Wait. What? It can't be right, right? After all, is macOS and iOS not the most usable and user-friendly of the world's most popular computer interface?
Google secret iPhone settings, and you are treated to a list of pages that tout the same things. Hidden features. Secret settings. Tips and tricks you don't know. If the iPhone, iPad and Mac are so user-friendly then why all the secrets?
Color me a Mac user for three decades and an iPhone user since the beginning and yet I run into some tips and tricks and features and settings I didn't know about. Why not? I scour every new iOS and macOS version to find new ways to improve usability.
Here's what I think. iOS is more complex than it must be for the average iPhone and iPad customer. Too many highly visible features, settings and options can make it overwhelming for the customer. It explains why Android's smartphone customer base falls mainly in two groups. The geeky techies who love to capture with all sorts of features and function, and the rest of the non-iPhone humanity who just want the basics; camera, phone, text, photos, Facebook, email and some games.
As a recent example, Jacob Kastrenakes regrets that the 3D Touch on iPhones has been a completely unknown and unnecessary feature.
A friend has recently given me her iPhone to look through some pictures, and I pushed in to pop one open with the 3D Touch. What I had done surprised them ̵1; not because of image choices, but because they had never seen this feature until they had spent months.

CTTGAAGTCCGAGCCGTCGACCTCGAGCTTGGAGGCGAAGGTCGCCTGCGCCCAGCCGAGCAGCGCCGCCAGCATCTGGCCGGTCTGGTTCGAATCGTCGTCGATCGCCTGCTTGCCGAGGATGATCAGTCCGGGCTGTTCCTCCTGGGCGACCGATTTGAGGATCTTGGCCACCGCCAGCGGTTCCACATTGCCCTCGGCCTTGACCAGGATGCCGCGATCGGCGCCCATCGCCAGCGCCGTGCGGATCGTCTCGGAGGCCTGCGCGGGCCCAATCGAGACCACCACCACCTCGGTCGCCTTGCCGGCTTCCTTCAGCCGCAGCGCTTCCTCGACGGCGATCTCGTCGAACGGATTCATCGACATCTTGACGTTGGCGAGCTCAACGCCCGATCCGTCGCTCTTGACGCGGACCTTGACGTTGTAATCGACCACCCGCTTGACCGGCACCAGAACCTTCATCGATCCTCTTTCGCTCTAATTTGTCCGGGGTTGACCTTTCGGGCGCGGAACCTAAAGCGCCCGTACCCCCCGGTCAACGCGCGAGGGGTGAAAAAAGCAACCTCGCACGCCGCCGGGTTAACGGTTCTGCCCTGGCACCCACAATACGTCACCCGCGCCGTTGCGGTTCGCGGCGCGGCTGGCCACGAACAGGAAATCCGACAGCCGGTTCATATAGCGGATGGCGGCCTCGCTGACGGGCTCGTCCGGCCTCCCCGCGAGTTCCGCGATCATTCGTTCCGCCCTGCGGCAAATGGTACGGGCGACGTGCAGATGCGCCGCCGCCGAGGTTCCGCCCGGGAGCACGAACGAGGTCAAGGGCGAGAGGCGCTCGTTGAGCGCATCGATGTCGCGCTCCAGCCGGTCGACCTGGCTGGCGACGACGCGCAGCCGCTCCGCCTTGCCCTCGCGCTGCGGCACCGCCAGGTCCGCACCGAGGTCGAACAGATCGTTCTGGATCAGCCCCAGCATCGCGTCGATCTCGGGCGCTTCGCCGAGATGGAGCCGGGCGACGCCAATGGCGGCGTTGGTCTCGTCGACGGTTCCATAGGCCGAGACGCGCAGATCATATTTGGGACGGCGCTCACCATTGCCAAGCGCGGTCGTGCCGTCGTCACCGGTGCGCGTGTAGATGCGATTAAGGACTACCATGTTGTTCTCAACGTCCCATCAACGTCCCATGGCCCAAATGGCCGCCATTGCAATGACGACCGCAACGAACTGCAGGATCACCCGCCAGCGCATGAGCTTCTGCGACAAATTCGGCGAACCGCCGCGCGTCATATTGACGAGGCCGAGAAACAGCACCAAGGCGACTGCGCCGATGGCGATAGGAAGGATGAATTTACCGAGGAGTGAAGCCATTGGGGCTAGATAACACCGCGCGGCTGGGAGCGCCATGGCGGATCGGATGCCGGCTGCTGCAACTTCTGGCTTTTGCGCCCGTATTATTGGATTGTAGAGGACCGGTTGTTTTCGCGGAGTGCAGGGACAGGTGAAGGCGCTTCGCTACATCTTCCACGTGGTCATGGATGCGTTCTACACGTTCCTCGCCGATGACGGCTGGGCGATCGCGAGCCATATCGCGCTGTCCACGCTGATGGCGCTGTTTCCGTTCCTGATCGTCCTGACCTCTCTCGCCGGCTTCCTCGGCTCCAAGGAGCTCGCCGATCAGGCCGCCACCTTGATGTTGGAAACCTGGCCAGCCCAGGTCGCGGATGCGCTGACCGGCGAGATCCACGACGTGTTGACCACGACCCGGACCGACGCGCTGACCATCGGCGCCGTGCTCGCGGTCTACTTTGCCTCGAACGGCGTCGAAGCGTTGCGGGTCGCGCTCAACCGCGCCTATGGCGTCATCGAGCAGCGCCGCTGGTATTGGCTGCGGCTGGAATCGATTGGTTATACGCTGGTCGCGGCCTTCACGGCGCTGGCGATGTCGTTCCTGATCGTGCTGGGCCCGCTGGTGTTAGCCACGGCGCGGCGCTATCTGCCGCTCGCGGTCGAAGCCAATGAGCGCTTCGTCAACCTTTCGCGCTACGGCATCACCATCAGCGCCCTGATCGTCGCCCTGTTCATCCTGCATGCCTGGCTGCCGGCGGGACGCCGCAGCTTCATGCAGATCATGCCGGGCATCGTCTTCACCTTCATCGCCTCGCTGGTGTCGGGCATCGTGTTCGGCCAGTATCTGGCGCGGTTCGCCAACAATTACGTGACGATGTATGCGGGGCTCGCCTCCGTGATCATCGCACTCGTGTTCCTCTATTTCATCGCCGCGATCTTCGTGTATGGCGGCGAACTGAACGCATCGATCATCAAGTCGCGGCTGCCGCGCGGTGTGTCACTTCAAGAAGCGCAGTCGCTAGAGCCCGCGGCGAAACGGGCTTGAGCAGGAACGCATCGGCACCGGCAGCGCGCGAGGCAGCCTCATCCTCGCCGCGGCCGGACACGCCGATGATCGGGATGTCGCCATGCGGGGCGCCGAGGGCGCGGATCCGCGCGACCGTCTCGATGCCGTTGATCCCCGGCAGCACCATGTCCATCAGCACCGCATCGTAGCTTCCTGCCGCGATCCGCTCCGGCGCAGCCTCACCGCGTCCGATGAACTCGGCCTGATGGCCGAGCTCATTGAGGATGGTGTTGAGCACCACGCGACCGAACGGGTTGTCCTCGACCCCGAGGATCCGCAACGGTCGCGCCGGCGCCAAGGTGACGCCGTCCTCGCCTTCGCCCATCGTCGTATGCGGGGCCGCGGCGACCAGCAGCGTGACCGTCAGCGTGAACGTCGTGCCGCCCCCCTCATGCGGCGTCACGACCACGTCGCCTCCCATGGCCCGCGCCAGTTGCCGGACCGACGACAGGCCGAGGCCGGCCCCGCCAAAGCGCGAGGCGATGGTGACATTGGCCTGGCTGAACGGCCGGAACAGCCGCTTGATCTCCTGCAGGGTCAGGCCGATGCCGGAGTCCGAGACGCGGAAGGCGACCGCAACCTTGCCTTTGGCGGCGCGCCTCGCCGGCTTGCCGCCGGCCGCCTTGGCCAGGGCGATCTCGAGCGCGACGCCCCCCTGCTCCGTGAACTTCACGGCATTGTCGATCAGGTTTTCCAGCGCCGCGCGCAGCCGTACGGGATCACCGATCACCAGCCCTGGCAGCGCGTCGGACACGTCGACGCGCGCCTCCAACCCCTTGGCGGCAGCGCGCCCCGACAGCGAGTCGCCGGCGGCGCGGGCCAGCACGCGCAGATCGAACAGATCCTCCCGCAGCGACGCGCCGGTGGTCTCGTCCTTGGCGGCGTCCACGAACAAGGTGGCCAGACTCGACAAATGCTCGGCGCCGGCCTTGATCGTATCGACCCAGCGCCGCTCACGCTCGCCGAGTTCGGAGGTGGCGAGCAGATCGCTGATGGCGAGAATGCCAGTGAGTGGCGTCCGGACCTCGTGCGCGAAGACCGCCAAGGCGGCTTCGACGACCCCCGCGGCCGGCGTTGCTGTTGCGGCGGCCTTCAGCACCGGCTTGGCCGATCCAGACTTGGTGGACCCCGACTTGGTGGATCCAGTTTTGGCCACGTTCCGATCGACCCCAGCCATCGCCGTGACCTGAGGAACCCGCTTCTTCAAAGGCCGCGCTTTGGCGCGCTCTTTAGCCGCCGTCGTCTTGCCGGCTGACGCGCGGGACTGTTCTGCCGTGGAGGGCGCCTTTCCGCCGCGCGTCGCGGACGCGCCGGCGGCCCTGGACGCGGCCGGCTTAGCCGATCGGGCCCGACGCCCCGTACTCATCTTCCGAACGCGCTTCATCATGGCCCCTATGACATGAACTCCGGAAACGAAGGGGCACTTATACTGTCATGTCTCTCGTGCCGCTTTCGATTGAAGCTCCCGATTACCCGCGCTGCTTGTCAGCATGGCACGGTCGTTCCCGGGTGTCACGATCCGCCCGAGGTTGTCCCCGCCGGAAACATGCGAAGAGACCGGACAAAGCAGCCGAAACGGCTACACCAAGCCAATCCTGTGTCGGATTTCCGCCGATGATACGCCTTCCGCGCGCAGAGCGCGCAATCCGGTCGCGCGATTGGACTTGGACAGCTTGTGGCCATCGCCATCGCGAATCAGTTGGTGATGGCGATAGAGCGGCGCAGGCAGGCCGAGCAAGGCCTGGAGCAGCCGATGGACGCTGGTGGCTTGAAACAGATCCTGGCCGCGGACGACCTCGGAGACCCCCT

Jeffrey ]: " Jesse, using the 3D Touch? "
Jesse : " What is 3D Touch? "
] I asked around and my unofficial, unscientific investigation of friends, family, neighbors and co-workers gave a similar result. Only two out of 10 knew what 3D Touch is doing, and the other eight were surprised when I showed them how it works.
And even the people who knew it were, had no way of telling which icons supported it without just pressing 3D to see what happened.
It's a usage problem, Apple. Features can be cool to show a story in an initial event that introduces a new product, but not all people on earth look at them or check out details on the Tip app or Apple's website.
Apple does a crumbling job explaining such useful features to their customers.
Apple Pundit John Gruber commented earlier this year that it was "amazing that there is no visual indication of what can be 3D touched," while linking to a simple design proposal that suggested a way for Apple to move forward.
3D Touch made it to the iPhone Xs and iPhone Xs Max, but not to the iPhone Xr which receives something similar to the Haptic Touch that clicks when you press and hold a button.
Apple Senior VP Phil Schiller:
Engineering-wise, the hardware to build a screen that does what [3D Touch] does is incredibly difficult … If only a demo feature and a month later, use No one, it's a big waste of enginee ring talent.
It is 3D Touch, a feature that is very cool, very useful, but not at all obvious to anyone or even experienced iPhone customers. It's not the only problem that mentioned secret tips and hidden features Google search results will attest. Apple seems remarkably good at creating good user-friendly features and remarkably unsuitable for showing customers how they work.
Yes, it's a usage problem, but that's something Apple can handle about executives, engineers, designers and executives leaving Cupertino more often.